(Adds statement from Microsoft, paragraph 8)
By Peter Kaplan
WASHINGTON, June 13 Microsoft Corp (MSFT.O)
sought on Friday to enlist support for its opposition to a new
advertising collaboration deal between Google Inc (GOOG.O) and
Yahoo Inc YHOO.O, two sources familiar with the matter told
One day after the companies announced an agreement allowing
Google to sell search ads on Yahoo's Web site, Microsoft
contacted advocacy groups that work to influence policy in
According to one source who was contacted by Microsoft, the
software company said in an e-mail that the Google-Yahoo
agreement would "limit choices for advertisers and publishers"
and "destroy a competitive alternative."
Specifically, Microsoft takes the view that the deal is
akin to a price-fixing agreement, with Google and Yahoo
effectively setting a minimum price for advertisements on some
key word searches, according to another source familiar with
"The effect of that is sitting down and agreeing, 'We won't
go below (the minimum price)'," this source said. Microsoft
also believes the arrangement will lead to the demise of
Yahoo's own search advertising business, eliminating a
competitor, he said.
Microsoft spokesman Jack Evans on Friday reiterated
Microsoft's overall objections to any Google-Yahoo deal, saying
it would make the Internet advertising market less
"Our position has been clear since April that any deal
between these two companies will increase prices for
advertisers and start to consolidate more than 90 percent of
the search advertising market in Google's hands," Evans said.
Microsoft later said in statement its lobbying approach
"reflects our belief that we have a responsibility to engage
with policymakers on issues that impact our products,
customers, shareholders and the industry overall ..."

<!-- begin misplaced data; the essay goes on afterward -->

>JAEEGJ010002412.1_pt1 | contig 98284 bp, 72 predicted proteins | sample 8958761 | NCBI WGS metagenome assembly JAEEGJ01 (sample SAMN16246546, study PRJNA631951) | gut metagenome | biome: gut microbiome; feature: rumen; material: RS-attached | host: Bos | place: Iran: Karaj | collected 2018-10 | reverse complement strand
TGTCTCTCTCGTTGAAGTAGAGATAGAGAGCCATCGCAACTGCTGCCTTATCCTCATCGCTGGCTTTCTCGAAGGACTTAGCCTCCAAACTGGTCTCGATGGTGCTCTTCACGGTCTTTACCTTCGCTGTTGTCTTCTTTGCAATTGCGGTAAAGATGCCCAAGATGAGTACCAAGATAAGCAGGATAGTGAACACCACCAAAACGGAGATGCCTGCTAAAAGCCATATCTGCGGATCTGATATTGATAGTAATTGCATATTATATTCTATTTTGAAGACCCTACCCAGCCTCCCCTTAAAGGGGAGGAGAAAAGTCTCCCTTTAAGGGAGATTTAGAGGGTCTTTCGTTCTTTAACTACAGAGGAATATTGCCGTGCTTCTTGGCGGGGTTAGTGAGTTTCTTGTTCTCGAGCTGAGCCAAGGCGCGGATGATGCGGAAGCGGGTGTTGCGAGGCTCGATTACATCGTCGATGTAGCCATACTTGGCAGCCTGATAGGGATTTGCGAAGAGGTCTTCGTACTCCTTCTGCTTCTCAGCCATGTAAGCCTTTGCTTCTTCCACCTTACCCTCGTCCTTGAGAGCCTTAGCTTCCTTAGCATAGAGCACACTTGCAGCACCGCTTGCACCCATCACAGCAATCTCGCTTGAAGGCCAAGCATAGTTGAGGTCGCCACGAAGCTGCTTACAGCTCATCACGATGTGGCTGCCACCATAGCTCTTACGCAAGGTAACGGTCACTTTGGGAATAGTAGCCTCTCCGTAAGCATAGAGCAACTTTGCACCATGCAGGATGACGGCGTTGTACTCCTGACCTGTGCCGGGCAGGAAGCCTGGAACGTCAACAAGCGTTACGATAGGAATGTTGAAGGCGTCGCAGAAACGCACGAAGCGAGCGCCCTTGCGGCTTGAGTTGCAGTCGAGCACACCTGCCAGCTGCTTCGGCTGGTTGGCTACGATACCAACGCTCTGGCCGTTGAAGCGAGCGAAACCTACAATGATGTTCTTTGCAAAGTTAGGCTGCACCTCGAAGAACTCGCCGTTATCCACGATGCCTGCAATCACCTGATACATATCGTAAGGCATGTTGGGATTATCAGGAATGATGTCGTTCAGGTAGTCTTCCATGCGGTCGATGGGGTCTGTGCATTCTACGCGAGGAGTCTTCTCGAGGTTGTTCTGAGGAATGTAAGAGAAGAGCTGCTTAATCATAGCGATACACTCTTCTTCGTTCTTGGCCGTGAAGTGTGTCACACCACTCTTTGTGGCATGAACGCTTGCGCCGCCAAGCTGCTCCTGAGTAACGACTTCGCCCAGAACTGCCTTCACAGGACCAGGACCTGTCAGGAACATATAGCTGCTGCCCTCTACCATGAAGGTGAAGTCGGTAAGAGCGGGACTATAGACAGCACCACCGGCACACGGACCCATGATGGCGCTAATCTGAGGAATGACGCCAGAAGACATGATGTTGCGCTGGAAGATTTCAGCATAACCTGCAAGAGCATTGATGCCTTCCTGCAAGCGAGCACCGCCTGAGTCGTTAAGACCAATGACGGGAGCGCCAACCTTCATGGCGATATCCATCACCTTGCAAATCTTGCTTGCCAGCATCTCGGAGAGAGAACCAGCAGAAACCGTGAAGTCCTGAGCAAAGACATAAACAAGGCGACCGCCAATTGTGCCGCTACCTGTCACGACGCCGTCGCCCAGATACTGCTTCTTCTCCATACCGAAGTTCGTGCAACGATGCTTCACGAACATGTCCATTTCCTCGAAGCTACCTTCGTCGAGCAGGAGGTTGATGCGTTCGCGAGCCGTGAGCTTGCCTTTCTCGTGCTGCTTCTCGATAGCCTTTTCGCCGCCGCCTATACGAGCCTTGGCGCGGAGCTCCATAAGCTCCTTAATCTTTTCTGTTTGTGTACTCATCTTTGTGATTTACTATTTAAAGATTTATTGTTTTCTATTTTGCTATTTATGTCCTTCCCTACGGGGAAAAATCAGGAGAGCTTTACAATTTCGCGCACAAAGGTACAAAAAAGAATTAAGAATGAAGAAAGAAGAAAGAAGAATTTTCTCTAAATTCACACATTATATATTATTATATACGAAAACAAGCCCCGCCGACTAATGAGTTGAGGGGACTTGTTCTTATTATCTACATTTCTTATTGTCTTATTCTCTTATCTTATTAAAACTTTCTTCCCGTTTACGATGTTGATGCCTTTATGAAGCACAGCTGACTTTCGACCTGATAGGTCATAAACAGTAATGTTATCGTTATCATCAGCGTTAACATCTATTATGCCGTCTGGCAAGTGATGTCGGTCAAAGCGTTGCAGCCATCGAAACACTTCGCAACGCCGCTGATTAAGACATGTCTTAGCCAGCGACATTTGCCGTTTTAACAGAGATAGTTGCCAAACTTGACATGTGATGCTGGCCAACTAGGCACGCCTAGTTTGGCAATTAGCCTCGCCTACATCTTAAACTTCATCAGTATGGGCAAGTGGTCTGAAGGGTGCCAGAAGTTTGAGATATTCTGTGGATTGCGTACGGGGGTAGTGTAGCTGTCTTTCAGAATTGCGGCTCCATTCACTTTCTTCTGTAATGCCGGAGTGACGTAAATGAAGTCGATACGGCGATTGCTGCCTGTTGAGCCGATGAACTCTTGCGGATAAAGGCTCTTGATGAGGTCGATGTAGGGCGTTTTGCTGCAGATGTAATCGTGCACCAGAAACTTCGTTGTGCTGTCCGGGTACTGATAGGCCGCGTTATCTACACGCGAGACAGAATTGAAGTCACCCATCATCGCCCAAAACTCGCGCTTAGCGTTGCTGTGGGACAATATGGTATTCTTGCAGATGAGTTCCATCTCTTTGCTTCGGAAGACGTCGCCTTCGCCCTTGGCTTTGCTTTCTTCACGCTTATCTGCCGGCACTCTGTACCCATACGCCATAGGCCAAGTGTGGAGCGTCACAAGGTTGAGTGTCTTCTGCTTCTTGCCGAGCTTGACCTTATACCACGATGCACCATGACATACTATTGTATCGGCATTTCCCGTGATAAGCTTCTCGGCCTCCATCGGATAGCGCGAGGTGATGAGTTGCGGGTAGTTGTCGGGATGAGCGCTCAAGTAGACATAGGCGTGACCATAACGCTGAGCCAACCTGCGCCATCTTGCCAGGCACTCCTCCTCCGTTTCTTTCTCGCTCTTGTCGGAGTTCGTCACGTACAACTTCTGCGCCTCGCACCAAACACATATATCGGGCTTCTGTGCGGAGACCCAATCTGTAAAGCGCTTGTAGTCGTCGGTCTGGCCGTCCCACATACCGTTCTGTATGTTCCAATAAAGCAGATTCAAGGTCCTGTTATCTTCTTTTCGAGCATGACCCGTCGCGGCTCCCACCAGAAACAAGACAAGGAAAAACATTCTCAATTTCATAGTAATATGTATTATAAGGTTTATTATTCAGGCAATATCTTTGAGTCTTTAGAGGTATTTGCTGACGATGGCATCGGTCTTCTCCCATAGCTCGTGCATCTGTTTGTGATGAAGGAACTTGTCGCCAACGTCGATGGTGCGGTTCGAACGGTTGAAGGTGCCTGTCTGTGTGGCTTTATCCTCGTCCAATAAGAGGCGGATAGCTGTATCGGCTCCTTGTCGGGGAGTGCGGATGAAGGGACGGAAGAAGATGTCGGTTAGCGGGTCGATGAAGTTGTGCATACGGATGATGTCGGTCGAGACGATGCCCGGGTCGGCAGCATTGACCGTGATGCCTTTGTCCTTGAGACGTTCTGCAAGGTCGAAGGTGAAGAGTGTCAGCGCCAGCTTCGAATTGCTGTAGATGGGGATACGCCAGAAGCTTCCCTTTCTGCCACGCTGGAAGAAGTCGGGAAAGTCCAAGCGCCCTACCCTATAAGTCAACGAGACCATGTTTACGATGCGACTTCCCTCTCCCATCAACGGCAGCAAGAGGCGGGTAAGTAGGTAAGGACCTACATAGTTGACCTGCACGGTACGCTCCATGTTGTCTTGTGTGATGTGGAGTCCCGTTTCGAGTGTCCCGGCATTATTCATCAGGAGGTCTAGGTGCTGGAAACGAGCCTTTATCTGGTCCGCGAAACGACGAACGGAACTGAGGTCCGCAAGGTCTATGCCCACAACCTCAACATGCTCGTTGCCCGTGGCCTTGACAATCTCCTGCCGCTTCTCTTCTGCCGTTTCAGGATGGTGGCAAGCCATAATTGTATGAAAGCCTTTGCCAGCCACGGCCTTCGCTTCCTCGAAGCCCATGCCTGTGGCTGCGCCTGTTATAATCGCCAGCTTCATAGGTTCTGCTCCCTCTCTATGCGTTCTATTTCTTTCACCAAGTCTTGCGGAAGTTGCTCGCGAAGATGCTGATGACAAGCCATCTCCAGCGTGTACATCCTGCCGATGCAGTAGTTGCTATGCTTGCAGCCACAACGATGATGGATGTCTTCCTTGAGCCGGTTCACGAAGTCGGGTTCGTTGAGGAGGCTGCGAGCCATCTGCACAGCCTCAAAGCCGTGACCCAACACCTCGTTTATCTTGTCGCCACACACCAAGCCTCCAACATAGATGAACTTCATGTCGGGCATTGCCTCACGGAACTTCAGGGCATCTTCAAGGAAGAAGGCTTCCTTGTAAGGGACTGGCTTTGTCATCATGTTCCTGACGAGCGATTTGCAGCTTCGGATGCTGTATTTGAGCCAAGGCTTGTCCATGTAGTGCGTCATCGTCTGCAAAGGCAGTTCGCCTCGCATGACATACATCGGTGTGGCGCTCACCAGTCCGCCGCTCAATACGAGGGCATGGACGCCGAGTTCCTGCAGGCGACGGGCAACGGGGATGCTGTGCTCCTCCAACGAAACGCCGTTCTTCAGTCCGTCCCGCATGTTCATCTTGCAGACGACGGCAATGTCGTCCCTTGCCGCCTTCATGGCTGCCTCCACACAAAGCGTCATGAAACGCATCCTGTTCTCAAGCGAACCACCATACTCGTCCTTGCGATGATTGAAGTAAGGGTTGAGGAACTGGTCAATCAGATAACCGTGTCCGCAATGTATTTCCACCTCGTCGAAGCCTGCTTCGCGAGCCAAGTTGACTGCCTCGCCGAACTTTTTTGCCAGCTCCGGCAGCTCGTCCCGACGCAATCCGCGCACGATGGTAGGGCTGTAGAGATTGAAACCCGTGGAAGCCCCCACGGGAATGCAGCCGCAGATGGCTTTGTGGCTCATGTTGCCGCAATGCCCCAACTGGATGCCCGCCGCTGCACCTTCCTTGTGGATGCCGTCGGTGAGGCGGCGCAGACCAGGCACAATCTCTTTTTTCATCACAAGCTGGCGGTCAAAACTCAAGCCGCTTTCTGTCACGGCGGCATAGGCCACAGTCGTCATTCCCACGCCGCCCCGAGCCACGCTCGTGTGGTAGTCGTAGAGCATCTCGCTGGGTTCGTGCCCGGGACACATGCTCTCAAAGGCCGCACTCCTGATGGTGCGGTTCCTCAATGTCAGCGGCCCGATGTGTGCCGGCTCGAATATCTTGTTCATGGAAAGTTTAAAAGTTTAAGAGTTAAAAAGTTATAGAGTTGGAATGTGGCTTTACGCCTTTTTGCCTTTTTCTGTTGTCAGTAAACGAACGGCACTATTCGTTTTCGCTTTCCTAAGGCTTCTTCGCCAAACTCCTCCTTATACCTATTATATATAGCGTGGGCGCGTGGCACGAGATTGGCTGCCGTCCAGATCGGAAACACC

It would be something of a role reversal for Microsoft if
the company also decides to press the U.S. Justice Department
to file an antitrust lawsuit. Microsoft spent years fighting an
antitrust lawsuit by the department alleging that it abused its
Windows monopoly. It settled the case in 2002 and agreed to
restrictions on its business practices.
The Google-Yahoo collaboration does not need up-front
approval from U.S. antitrust authorities since the two
companies are not merging. However, the Justice Department
could challenge the arrangement in court if it concluded that
it would restrain competition between them.
The companies agreed to wait 3-1/2 months for regulatory
approval and to offer a way to end it if Yahoo is taken over.
Several antitrust experts said the deal would probably not
be opposed by U.S. antitrust authorities. But others disagreed,
saying the Justice Department could be swayed by Microsoft's
arguments, particularly if the deal generates concern among
advertisers and publishers.
Google and Microsoft are bitter rivals. Microsoft staunchly
opposed Google's offer to buy advertising company DoubleClick
for $3.1 billion last year. U.S. antitrust regulators approved
the deal in December.
Google has likened its new deal with Yahoo to outsourcing
agreements that are not uncommon among competitors in other
industries. The company stressed that the deal is not exclusive
and leaves Yahoo free to pursue its own advertising business
and to partner with other companies in the business.
Google General Counsel Kent Walker on Friday disputed the
idea that the companies would be setting prices in any way.
Prices for the Internet search ads, he said, are determined
through an ongoing competitive auction.
"No one's coming in and saying, 'By the way, we're going to
set the prices for those ads,'" Walker said.
Walker said Yahoo would remain a "robust" company and
would have ample incentive to invest in its own search
"It's not committing to putting all its traffic though our
platforms -- far from it," Walker said.
(Editing by Toni Reinhold)